An Android phone user is unlikely to adopt an Apple tablet because they philosophically disagree with the closed eco-system of Apple. The product brand in this instance (linked to the master brand) doesn't allow this flexibility.
House of brands definition
A house of brands has diverse audiences, outcomes, brand purposes and visual identities, sitting underneath a corporate brand. The brands, promoted as separate entities, often without reference to the corporate brand, let alone each other
A house of brands doesn't grow stronger by referencing other product brands; it grows stronger by demonstrating singleness of purpose for each product brand.
The most critical element to underpin a house of brands is the audience, and the brand's promise to this audience.
House of brands example
Unilever is the brand behind many brands. For a full list of the Unilever brands, see here.
Some of its most prominent brands in Australia include Lynx, Dove, Lipton, Streets, Bushell’s and Continental.
These products are so disparate, with the purposes and audiences so diverse that it couldn’t possibly market them all under the one brand. Some of this is naturally due to the acquisition of additional brands over the 80+ year history of the company.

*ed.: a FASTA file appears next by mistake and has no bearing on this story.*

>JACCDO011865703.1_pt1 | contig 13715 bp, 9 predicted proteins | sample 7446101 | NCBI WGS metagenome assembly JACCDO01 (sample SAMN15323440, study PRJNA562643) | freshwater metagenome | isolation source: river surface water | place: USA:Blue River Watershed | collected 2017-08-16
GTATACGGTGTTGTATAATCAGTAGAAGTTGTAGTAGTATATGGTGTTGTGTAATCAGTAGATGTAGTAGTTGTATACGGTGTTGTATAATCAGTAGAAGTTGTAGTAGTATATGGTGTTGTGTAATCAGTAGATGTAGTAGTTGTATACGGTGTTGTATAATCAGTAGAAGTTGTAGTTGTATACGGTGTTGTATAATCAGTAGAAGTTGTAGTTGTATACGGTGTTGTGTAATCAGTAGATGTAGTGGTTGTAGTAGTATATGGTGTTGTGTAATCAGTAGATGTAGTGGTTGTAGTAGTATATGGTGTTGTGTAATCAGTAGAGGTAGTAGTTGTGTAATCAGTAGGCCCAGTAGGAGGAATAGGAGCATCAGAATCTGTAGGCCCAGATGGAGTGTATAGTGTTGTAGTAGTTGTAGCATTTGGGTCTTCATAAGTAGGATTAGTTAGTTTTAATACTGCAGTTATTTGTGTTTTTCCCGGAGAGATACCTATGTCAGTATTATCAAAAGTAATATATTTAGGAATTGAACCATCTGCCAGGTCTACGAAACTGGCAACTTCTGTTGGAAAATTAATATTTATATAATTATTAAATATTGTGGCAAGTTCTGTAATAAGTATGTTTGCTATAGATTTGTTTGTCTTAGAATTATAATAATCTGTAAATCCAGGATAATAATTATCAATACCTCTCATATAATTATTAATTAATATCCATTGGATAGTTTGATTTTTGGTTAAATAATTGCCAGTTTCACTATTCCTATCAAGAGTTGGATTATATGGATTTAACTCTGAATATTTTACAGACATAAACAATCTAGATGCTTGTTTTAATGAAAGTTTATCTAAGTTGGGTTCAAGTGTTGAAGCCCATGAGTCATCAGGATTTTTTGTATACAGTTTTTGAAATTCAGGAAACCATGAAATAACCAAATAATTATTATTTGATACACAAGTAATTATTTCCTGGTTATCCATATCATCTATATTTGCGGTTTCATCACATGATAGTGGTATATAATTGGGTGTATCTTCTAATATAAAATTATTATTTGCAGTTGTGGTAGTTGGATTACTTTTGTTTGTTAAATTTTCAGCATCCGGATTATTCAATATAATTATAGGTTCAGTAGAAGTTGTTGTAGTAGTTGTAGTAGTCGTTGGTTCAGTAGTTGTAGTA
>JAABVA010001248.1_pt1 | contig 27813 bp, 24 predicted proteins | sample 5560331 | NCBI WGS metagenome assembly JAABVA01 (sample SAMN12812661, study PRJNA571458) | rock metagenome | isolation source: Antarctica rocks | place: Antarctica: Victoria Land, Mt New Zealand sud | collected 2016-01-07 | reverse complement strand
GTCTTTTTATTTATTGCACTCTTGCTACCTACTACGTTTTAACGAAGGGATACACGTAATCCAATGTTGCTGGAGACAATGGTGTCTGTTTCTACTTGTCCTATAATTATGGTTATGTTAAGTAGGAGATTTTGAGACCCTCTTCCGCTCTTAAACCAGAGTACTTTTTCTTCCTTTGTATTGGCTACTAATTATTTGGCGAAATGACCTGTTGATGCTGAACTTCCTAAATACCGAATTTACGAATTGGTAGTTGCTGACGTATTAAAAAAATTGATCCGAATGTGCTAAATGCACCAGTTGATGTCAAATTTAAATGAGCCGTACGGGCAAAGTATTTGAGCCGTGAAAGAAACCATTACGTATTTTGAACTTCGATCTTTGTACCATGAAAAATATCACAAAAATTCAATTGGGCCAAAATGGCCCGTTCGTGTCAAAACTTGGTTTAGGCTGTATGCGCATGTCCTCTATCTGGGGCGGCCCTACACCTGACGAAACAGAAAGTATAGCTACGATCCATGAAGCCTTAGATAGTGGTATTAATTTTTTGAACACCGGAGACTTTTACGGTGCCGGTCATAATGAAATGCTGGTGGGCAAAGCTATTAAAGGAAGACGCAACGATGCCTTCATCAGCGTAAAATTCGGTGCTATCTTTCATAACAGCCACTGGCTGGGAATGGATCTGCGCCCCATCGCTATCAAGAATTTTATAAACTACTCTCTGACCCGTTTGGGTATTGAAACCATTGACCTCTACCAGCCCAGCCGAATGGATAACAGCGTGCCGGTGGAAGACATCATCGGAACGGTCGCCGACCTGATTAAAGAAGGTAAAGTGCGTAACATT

However, the strength for the Unilever brands is the individual and recognisable brand identities – customers buy Lynx because they think it will get them through the awkwardness of teenage years with as little heartbreak as possible. They are purchasing the brand – the promise to the customer – that is unique to Lynx.
Benefits of a house of brands strategy
A house of brands works best with the individual brands clearly defined by distinct target markets and marketing strategies - most commonly consumer brands. It works where a particular target market doesn't respond to the other brand e.g. the user of Dove for Men isn’t particularly enamoured by the Lynx brand and doesn't want his body care routine associated with that of teenage boys.
Negatives of a house of brands strategy
The downside of a house of brands approach is that it requires more effort to plan and build different the different brands that make up a house of brands. Again, it is imperative that the brands don’t cannibalise each other – in that case, you are better off with a branded house.